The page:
Although you don’t know my name, I know many things about you. See, we used to have the same social circle. My friends were also your friends. I was the leader of a group you sought acceptance in. You joined my group claiming that you were beaten and abused, that he was a drunk, and a wife beater. You screamed it from the rooftops, desperate for someone to hear you. And I did…at first.
I reached out to you, offered a kind ear. You ignored me. You preferred to be as loud as you could, telling all who would listen what a victim you were. Yet, you’d only make these claims in public, never in private to someone trying to help. Rather than blame you, I watched you. The more you talked, the more I grew suspicious.
Your recounting of the events of that fateful night, the one where he went to jail, changed multiple times. First you said he’d choked you. Then you said you’d broken ribs. Then you said you’d broken your ankle. And to heap horror upon horror, you said he beat you over a broken jewelry box. A shocking story. And one, if true, that deserves my sympathy. Better yet, my empathy.
For I too was abused. For 7 years, I was married to a man who slammed me against the wall with his hand around my throat. A man who said he could kill me within seconds. A man who threatened to kidnap our children and take them to another country. A man who believed it was his right to keep me in line, and it was my duty to make him happy.
But here’s where the rubber meets the road.
Your story was a lie.
The night you claimed you had multiple broken bones, you were taken to the ER. The ER found no injuries. The jewelry box that you broke…you know the one that started the fight…it was his dead mother’s. And he wasn’t mad that it was broken. After you stormed out of the house that night, he sat and picked up it’s pieces, saving what he could. You returned home and mocked him, and his pain. You said you couldn’t believe he would cry over a box, since he didn’t even like the “bitch” anyway.
And then you assaulted him. When he refused to run from you, or to let you bully him, you tried to push him around. He stood his ground. And then, as you had done so many times before, you called 911.
The officer that arrested him that night was the same officer that had offered him the opportunity to file charges against you previously for filing a false police report. But, because he didn’t want his children to lose a mother, he declined. Maybe that was his mistake.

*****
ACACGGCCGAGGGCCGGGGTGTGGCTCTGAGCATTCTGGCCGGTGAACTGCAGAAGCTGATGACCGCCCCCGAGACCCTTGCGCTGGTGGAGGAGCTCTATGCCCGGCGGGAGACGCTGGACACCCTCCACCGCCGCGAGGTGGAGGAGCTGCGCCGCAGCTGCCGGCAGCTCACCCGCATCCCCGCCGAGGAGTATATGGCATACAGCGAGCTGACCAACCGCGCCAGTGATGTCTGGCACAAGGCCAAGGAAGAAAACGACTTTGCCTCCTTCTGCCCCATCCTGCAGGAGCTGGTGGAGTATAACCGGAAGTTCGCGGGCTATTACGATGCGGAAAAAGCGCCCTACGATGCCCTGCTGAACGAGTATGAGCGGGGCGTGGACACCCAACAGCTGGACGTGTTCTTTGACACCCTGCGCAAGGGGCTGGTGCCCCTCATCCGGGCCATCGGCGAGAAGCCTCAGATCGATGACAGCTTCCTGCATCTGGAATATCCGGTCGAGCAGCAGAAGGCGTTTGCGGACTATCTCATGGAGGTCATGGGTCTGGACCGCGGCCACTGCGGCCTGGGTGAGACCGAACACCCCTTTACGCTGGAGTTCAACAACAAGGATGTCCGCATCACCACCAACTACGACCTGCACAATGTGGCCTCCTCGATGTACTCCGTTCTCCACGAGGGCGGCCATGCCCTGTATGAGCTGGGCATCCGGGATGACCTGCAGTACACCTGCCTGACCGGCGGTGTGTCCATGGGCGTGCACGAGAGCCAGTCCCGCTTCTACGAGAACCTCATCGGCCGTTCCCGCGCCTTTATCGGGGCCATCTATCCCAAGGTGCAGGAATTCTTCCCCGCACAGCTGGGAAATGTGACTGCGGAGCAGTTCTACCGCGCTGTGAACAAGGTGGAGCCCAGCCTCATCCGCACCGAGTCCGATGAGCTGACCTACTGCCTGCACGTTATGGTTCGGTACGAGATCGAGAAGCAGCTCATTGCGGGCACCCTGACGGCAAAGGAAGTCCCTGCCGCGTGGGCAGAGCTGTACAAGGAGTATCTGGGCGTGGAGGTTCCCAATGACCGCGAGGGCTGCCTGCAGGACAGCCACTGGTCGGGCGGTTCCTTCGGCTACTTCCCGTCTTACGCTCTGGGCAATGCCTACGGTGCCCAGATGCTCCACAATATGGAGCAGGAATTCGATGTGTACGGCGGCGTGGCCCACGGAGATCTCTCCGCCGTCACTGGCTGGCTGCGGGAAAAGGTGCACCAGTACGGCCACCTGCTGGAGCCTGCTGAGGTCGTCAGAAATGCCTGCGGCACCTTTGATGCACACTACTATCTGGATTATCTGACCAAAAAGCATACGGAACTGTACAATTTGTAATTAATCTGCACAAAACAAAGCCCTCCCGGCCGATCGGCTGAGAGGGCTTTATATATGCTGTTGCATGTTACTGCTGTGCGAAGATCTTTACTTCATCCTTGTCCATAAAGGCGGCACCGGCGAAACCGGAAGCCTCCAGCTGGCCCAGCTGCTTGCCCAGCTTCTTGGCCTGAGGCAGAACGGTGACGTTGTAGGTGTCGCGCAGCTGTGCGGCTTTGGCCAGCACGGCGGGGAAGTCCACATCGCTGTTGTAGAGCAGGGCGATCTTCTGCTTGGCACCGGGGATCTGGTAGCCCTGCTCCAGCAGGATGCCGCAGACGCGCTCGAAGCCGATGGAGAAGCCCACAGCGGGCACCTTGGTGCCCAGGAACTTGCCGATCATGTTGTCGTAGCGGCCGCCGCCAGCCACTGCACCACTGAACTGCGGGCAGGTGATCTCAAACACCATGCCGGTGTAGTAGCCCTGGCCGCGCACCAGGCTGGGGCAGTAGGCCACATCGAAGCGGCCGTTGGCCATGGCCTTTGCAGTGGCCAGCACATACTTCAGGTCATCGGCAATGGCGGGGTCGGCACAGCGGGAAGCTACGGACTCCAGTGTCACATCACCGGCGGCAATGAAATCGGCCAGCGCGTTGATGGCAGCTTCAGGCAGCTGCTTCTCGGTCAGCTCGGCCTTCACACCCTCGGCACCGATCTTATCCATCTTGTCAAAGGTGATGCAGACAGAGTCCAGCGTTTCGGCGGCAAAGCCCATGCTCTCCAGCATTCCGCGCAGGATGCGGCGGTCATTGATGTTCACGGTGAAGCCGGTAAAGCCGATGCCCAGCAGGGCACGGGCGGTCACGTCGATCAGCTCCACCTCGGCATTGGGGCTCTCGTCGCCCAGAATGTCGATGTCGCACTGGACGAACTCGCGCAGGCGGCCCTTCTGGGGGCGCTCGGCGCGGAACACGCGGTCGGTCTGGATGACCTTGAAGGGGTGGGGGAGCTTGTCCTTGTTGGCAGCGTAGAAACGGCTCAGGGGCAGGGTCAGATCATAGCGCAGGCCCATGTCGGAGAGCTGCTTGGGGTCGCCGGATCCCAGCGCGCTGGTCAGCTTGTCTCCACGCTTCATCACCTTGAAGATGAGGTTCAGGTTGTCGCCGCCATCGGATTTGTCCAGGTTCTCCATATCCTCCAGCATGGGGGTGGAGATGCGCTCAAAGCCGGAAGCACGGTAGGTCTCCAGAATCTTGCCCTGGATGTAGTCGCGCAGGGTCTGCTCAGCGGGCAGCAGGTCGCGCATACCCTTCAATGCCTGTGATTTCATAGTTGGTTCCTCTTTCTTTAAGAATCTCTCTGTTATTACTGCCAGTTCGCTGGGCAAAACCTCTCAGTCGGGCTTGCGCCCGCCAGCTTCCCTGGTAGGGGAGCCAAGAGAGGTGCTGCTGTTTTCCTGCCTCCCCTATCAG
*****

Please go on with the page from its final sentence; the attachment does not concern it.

He was released on bond, and you were waiting. You ran up to him to give him a hug, and he turned you away. It wasn’t his choice. Part of his bond was to have no contact with you, and you knew that. Yet, you repeatedly sought him out. You showed up at his residence. You sent him a number of messages saying it was all your fault, and could he please come home.
And I watched it all unfold. I watched you go from begging him to take you back to raging at him and verbally abusing him…in the matter of two hours. Two hours…that’s your cycle. You seek out an interaction, and you appear happy and conciliatory. When you don’t get your way immediately, you change into an angry, hostile, and abusive monster.
See, the problem with your kind of abuse is that you manipulate people. You took a man who sought to serve you, and you abused his natural servility. You would volunteer him to help your friends, and then you would blame him for helping them, rather than spending time with you. You would get drunk, and then blame him for buying the alcohol. You would physically assault him, then blame him for standing his ground.
Once he bought you roses. You were grateful for less than a minute. Then you launched into a tirade, accusing him of being unfaithful, and using the roses to cover up an affair. You accused him of desiring any woman he spoke to, even if it was just in casual small talk at the grocery store.
But, all that is in the past now. The charges you filed against him have been dismissed. The courts decided that you had zero evidence to support your claims of injury. They refused to find him guilty. I know, because I was there.
I was there to support him. And yet, my very presence angered you. You said it was disrespectful of him to bring me. How dare he bring someone to support him in a matter that was all about you.
And there’s the crux of it. You believe that everything is about you. After the court refused to find him guilty, you sent him sent another message. You wanted to be his friend. You said that you’d once been best friends and that you missed him. Could he please be your friend again?
No. Absolutely not.
He has every right to walk away from you. To cut the toxicity out of his life.
Unfortunately, he has to deal with you, for the next 14 years, and since he has to deal with you, so do I.
But, I have boundaries, and you will not trample my boundaries. You will not push me around the way you push others in your life.
You will no longer be allowed to send messages to him at all hours of the day and night. Obviously, if there is an emergency, he will respond. But the petty messages, designed to maintain your grip on him, will stop. You see, you’ve pushed him so far, that he no longer wishes to read any of your messages. I screen those for him, and alert him to any that he needs to address.
Your rage falls on deaf ears. Not totally, as I see it, and hear it. But the thing is, you can’t control me. You can’t bully me.
You’re in my world now.